Clusters of yellow lights on the Indo-Gangetic Plain reveal numerous cities large and small in this astronaut photograph of northern India and northern Pakistan. Of the hundreds of clusters, the largest are the capital cities of Islamabad, Pakistan, and New Delhi, India. (For scale, these metropolitan areas are approximately 700 kilometers or 435 miles apart.) The lines of major highways connecting the cities also stand out. More subtle, but still visible at night, are the general outlines of the towering and partly cloud-covered Himalayas to the north (image left).
A striking feature is the line of lights, with a distinctly orange hue, snaking across the center of the image. It appears to be more continuous and brighter than most highways in the view. This is the fenced and floodlit border zone between India and Pakistan. The fence is designed to discourage smuggling and arms trafficking. A similar fenced zone separates India’s eastern border from Bangladesh (not visible).
This image was taken with a 16 mm lens, which provides the wide field of view, as the International Space Station (ISS) was tracking towards the southeast across India. The ISS crew took the image as part of a continuous series of frames, each with a one-second exposure time to maximize light collection. Unfortunately, this also causes blurring of some ground features.
The distinct, bright zone above the horizon (visible at image top) is airglow, a phenomenon caused by excitation of atoms and molecules high in the atmosphere (above 80 kilometers, or 50 miles altitude) by ultraviolet radiation from the Sun. Part of the ISS Permanent Multipurpose Module and a solar panel array are visible at image right.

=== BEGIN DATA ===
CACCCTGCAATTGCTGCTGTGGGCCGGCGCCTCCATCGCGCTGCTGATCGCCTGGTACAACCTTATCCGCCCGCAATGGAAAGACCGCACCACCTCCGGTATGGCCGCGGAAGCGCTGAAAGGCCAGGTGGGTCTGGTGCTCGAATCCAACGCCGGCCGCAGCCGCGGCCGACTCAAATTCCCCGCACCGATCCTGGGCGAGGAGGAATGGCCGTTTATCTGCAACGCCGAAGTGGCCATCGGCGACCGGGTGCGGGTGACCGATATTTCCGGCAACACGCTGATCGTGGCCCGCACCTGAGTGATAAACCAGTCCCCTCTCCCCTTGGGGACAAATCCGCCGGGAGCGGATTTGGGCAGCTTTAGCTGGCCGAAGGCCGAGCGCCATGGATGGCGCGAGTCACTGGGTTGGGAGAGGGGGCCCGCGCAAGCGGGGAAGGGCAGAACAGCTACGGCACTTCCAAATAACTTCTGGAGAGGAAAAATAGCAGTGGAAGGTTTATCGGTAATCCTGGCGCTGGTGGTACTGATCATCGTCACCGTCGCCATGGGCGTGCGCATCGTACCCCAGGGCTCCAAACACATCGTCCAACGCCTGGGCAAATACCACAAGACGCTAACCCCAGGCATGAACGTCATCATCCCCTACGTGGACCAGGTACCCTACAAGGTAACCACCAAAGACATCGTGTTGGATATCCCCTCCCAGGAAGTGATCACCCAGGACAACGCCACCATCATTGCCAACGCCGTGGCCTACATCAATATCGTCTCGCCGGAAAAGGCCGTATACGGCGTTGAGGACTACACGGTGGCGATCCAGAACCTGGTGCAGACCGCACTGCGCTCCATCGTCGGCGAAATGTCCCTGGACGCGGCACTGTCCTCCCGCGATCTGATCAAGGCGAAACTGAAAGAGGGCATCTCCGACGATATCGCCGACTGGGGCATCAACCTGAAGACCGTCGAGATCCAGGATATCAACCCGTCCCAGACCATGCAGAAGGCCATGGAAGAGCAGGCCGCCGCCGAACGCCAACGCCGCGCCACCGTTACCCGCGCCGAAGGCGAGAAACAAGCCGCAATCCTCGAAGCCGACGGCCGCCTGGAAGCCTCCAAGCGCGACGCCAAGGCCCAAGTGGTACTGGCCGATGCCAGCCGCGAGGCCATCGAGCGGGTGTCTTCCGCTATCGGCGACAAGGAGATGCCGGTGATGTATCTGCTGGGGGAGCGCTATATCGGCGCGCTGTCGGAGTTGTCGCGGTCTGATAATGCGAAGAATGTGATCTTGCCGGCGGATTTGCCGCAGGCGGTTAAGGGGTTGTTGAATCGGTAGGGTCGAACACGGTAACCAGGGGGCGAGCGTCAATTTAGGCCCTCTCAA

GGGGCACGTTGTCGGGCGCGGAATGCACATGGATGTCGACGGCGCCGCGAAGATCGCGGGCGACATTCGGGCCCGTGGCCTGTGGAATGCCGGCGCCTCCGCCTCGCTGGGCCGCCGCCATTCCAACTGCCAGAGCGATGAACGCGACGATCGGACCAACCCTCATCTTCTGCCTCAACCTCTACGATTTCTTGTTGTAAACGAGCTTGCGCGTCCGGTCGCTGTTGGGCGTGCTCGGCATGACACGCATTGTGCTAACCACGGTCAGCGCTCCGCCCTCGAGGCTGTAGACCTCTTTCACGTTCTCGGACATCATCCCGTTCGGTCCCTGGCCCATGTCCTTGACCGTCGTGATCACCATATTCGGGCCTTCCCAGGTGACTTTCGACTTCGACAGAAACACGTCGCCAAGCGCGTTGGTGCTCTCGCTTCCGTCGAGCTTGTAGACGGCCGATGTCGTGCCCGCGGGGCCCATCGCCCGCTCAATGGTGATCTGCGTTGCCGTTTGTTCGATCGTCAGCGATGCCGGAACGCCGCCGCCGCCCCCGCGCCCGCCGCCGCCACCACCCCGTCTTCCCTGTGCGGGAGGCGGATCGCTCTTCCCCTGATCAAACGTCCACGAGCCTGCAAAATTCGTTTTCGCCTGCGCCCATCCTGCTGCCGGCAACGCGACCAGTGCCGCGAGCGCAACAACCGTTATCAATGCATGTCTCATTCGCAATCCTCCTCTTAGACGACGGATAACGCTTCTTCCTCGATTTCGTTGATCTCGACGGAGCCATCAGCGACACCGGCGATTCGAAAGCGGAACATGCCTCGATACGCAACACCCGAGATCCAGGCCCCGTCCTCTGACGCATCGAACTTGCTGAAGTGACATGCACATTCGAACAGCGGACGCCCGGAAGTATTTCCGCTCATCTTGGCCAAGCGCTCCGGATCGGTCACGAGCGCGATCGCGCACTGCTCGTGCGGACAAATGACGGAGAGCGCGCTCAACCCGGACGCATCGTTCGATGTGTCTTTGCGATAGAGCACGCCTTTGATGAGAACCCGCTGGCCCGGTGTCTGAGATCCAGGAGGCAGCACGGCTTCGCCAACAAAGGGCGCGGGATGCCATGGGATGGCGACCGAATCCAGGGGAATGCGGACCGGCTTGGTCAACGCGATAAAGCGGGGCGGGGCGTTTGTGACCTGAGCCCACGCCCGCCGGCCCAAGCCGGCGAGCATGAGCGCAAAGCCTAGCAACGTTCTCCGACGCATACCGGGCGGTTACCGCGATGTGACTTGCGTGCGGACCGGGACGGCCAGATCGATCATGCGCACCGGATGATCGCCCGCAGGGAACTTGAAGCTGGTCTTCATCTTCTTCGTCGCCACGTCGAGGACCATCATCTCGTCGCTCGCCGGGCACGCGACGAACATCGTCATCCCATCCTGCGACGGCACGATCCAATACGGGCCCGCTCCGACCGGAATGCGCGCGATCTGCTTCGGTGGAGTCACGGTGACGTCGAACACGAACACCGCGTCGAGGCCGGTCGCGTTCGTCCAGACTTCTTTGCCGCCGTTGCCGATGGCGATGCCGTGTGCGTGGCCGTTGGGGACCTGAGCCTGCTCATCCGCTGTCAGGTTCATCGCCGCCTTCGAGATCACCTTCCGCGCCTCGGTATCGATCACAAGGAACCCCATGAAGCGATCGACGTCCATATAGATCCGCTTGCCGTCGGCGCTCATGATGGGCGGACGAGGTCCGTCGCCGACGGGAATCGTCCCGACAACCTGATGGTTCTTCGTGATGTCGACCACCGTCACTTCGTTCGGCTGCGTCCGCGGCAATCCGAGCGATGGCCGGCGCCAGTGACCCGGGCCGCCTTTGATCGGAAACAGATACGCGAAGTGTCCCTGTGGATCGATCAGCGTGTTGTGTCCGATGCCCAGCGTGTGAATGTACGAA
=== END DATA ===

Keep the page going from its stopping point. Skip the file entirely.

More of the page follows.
Astronaut photograph ISS028-E-29679 was acquired on August 21, 2011, with a Nikon D3S digital camera using a 16 mm lens, and is provided by the ISS Crew Earth Observations experiment and Image Science & Analysis Laboratory, Johnson Space Center. The image was taken by the Expedition 28 crew. The image has been cropped and enhanced to improve contrast. Lens artifacts have been removed. The International Space Station Program supports the laboratory as part of the ISS National Lab to help astronauts take pictures of Earth that will be of the greatest value to scientists and the public, and to make those images freely available on the Internet. Additional images taken by astronauts and cosmonauts can be viewed at the NASA/JSC Gateway to Astronaut Photography of Earth. Caption by M. Justin Wilkinson, Jacobs/ESCG at NASA-JSC.